There’s been a bit of a delay while waiting for the delivery of a consignment of marine ply and Douglas Fir from Robbins Timber in Bristol. It came, in fact pretty much to the schedule they’d given me, beautifully packaged and in excellent condition – so on with the motley!
First order of business was to make up the two stems, bow and stern (canoes being by nature double ended!). I’d decided to make these up from solid timber rather than laminate them, so the task was to take a piece of Douglas Fir, cut it up and glue it back together in a slightly different order, so that straight timber might become curved. It seemed to work!
The stock for the keelson (aka the hog) needed cutting and then gluing to the stems, and then suddenly there really is the beginnings of a boat. There then follows a process of fairing and bevelling with a small plane …. slightly hairy process this, judged more by instinct than measurement and I hope the end result is near enough right for the wonders of West Epoxy resin to hold it all together – we’ll see.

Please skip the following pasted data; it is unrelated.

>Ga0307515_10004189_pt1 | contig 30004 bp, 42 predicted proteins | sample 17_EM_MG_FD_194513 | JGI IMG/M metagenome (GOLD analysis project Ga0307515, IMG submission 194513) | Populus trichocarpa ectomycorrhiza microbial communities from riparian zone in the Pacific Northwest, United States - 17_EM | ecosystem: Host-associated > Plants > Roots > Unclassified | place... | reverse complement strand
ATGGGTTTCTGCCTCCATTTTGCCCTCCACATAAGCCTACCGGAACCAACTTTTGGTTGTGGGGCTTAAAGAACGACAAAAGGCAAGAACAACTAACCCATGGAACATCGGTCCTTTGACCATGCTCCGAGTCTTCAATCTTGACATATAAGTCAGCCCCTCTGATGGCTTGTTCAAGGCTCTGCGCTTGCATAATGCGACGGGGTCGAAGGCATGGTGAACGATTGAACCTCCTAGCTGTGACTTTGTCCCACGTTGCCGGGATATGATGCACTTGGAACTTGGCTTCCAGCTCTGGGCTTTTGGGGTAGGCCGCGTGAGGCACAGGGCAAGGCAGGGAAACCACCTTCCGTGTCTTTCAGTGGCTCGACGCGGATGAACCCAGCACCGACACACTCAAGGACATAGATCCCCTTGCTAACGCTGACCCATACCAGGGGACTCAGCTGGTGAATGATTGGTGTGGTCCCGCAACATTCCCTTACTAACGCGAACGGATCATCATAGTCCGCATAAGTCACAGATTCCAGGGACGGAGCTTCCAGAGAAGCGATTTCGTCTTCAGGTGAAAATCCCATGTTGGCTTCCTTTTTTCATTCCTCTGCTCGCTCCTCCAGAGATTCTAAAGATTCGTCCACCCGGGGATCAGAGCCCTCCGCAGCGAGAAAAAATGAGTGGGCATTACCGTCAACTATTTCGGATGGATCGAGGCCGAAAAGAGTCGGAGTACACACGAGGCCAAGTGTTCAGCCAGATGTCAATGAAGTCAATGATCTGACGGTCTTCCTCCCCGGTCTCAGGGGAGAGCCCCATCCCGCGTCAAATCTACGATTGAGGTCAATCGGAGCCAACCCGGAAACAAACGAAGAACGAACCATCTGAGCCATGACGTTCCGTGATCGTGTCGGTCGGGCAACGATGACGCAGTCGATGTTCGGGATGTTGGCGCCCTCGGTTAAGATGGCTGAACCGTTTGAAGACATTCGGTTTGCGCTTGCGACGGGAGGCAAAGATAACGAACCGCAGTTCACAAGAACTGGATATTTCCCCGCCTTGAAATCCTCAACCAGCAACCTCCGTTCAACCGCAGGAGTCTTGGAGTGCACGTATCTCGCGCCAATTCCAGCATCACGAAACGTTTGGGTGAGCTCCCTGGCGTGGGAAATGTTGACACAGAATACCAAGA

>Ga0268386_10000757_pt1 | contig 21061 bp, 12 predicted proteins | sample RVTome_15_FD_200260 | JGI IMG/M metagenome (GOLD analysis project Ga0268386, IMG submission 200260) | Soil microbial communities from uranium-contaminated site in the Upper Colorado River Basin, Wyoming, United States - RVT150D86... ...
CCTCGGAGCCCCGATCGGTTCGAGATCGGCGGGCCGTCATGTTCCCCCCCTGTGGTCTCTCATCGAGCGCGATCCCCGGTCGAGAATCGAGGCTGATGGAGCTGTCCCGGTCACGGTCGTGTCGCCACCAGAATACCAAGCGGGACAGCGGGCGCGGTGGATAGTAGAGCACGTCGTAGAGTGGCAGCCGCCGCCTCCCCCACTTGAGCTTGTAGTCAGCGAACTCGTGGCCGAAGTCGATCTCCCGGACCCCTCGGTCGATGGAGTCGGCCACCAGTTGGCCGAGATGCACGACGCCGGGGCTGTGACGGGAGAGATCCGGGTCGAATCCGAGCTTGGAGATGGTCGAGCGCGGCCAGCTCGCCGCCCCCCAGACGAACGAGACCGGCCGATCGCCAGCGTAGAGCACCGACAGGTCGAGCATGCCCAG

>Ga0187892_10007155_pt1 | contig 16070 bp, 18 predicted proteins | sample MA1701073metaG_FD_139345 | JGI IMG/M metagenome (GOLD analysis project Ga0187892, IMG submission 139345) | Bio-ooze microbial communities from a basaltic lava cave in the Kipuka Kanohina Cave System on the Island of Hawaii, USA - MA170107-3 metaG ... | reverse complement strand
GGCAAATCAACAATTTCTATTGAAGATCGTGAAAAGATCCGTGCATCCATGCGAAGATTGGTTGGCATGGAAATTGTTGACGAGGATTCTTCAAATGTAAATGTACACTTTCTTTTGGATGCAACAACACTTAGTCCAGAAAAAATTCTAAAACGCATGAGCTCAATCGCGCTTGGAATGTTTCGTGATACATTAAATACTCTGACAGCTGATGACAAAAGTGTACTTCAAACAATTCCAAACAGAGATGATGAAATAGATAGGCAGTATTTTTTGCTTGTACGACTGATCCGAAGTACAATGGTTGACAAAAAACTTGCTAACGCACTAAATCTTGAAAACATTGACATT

Next on the agenda is the cutting and fitting of the planks. Easier said than done I think, but Robbins used 2 8×4 sheets of cardboard to package the marine ply, and they’ll fashion into useful templates. I hope to get at least the garboard strakes (those nearest the keel) fitted this week.
The jig needs a bit of modification I’ve decided. The stringers at either end won’t quite adopt the right curve to bring the planks to the stems, so I’ve taken off the garboard stringers at the endmost moulds, and I think will probably take off the rest at the same point.
I’ve heard it said that boatbuilding is a series of problem solving exercises, and I heartily agree. It’s a creative process with overtones of sculpture (if that doesn’t sound hopelessly pretentious), and much of it is about a combination of “eye” and instinct. Yes there are plans – but there are no instructions (or at least a very minimum in Iain Oughtred’s leaflet) and the trick is in figuring out how to recreate on the jig that which IO envisioned on paper – fascinating!